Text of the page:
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Checkpoint Inhibitors and CLL

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Published on October 3, 2016

Could checkpoint inhibitors, a type of immunotherapy, be used to treat patients with CLL?  Dr. Nicole Lamanna, CLL specialist at Columbia University Medical Center, explains this approach, using the analogy of car brakes.  Dr. Lamanna is excited to announce that several clinical trials for CLL checkpoint inhibitors are underway and in the pipeline, exploring the use of checkpoint inhibitors in combination with known therapies. 

Provided by CLL Global Research Foundation, which received support from Acerta Pharma, Gilead Sciences, Inc., Pharmacyclics, Teva Pharmaceutical Industries Ltd and TG Therapeutics, Inc. and the Patient Empowerment Network, which received support from AbbVie Inc. and Genentech Inc. It was produced by Patient Power in partnership with The Herbert Irving Comprehensive Cancer Center at Columbia University Medical Center.

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Transcript | Checkpoint Inhibitors and CLL

Please remember the opinions expressed on Patient Power are not necessarily the views of our sponsors, contributors, partners or Patient Power. Our discussions are not a substitute for seeking medical advice or care from your own doctor. That's how you’ll get care that's most appropriate for you.

Please remember the opinions expressed on Patient Power are not necessarily the views of our sponsors, contributors, partners or Patient Power. Our discussions are not a substitute for seeking medical advice or care from your own doctor. That’s how you’ll get care that’s most appropriate for you. 

Andrew Schorr:

So checkpoint inhibitors, so we’re talking about the immune system. How can we have your immune system fight the cancer that it didn’t do well against the first time? And those junky B cells came up, right? So, and your immune system, in a sense, let us down, right? So we feel bad.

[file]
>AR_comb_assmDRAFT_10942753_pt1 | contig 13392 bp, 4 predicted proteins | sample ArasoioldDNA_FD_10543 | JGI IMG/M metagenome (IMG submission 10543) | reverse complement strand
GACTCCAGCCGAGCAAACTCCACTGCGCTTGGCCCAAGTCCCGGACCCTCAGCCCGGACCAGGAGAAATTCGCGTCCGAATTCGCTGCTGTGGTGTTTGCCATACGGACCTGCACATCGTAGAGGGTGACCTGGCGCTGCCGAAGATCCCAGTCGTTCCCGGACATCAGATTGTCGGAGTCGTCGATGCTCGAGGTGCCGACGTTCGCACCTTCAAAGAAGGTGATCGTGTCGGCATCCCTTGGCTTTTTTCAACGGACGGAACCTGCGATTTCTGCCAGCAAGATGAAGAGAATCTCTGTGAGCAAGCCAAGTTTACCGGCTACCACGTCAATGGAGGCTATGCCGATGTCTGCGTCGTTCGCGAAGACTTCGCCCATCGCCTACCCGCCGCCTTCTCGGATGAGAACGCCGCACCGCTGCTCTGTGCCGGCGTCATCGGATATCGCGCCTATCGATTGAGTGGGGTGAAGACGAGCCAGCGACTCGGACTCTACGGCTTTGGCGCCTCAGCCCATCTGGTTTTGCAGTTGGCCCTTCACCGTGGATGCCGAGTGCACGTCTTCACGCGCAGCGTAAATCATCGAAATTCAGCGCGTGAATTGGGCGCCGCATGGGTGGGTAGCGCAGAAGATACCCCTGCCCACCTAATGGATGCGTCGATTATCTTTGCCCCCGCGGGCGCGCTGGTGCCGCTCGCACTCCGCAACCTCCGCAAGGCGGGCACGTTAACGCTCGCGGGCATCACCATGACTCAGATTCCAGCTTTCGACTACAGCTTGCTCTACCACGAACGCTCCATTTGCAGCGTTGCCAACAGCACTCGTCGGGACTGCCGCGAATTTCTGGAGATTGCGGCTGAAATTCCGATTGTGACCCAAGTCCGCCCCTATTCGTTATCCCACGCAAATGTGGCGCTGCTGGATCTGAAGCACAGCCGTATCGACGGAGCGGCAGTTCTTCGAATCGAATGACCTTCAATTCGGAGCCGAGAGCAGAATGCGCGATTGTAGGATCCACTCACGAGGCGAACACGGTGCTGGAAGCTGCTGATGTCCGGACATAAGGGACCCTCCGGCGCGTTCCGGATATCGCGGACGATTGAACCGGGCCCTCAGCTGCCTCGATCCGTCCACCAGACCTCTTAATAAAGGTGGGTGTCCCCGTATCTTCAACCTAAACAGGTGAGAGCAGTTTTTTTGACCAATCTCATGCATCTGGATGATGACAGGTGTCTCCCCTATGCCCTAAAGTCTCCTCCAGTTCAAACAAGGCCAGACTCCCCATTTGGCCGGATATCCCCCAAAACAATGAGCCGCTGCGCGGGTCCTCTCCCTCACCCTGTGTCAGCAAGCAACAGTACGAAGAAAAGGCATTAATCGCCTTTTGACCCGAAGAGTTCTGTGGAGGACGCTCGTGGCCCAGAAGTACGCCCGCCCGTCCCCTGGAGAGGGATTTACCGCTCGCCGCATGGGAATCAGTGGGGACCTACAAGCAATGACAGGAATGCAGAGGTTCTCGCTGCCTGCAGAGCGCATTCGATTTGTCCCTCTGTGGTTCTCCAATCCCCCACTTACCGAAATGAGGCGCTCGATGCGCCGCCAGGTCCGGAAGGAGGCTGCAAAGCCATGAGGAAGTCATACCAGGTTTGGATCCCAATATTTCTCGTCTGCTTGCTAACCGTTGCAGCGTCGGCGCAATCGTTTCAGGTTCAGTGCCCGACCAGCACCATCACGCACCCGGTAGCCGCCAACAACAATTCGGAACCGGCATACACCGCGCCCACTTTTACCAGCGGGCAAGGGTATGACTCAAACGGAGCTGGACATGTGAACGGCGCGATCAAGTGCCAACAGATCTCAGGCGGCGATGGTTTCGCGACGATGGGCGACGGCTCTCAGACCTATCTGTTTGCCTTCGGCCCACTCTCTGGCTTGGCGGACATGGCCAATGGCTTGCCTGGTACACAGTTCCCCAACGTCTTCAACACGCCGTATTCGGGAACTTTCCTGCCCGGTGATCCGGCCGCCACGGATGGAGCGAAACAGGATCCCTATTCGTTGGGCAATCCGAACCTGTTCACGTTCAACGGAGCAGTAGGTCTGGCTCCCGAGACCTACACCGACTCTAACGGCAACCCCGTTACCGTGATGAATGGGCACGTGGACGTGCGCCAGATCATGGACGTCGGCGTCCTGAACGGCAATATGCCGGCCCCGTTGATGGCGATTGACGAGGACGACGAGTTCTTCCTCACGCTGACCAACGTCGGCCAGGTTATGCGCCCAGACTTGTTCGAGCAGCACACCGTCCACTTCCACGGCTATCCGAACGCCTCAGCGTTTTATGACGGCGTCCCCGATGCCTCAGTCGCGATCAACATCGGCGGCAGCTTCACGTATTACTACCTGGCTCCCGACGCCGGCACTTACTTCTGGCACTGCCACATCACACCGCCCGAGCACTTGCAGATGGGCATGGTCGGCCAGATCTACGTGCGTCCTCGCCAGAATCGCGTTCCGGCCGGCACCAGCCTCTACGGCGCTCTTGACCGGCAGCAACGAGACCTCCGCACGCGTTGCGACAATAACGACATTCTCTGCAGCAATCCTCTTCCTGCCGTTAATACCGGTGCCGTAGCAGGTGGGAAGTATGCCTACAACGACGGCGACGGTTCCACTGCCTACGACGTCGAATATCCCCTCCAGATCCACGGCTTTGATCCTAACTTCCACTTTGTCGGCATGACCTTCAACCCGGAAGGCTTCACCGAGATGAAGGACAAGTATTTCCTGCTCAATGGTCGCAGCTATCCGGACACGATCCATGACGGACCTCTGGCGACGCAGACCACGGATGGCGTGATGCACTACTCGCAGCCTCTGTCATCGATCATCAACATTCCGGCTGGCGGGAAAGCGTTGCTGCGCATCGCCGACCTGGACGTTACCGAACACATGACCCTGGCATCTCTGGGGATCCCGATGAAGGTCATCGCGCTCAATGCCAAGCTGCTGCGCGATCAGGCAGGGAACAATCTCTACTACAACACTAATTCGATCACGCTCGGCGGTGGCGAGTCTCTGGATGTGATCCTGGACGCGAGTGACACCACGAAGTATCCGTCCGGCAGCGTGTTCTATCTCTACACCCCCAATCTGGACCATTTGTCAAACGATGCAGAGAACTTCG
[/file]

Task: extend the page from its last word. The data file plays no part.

And it happened. Can that be remediated, okay? So if you see ads on TV now, and lung cancer, they’re running TV ads. I can’t believe it. Or there are some other areas. This is about what they call immuno-oncology, and these checkpoint inhibitors, can they help your immune system fight the cancer it missed the first time? Did I get it right? 

Dr. Lamanna:      

Yeah, no, you got it right. That was very good.

Andrew Schorr:                  

Thank you. I get an A. Okay, so in CLL, does this apply?

Dr. Lamanna:      

Yes. So just like Andrew was saying, there are ways to try to put the brakes, stop and start your immune system to see if we can fight your cancer cells, whether they be CLL or other. And so these are new agents that are approved in lung cancer and actually melanoma, so you can actually see that on probably the TV ads. And so there are clinical trials that are using some of these agents—not just in CLL—but other lymphomas and other cancers, to see how well maybe we can regulate your immune system and do a sort of putting a brake on, so they can see if they can enhance your body to recruit other cells to then kill and help fight your CLL cells. 

And so there are clinical trials—this is probably obviously the next hot area in CLL and cancer in general. And so this is lots of clinical trials running with checkpoint inhibitors. Some of the early studies are not as—I should say not as exciting as in some of the solid tumors that it’s approved for. We’re already looking at strategies to combine the checkpoint inhibitors with some other agents to see if we can enhance this. So we don’t know if this will really be a home run yet in CLL. But certainly, we’re looking at this in combination with other therapies. 

Andrew Schorr:                  

So we’ve mentioned, and we’re gonna talk a lot more later about clinical trials. So if you go to one of these folks or their peers, where they’re doing research, next year, maybe the year after that, maybe even this year, and they say, “You’re gonna need treatment again. Let’s propose to you a clinical trial,” it could combine one of these agents.

Dr. Lamanna:      

Yeah. Absolutely. Absolutely.

Please remember the opinions expressed on Patient Power are not necessarily the views of our sponsors, contributors, partners or Patient Power. Our discussions are not a substitute for seeking medical advice or care from your own doctor. That’s how you’ll get care that’s most appropriate for you.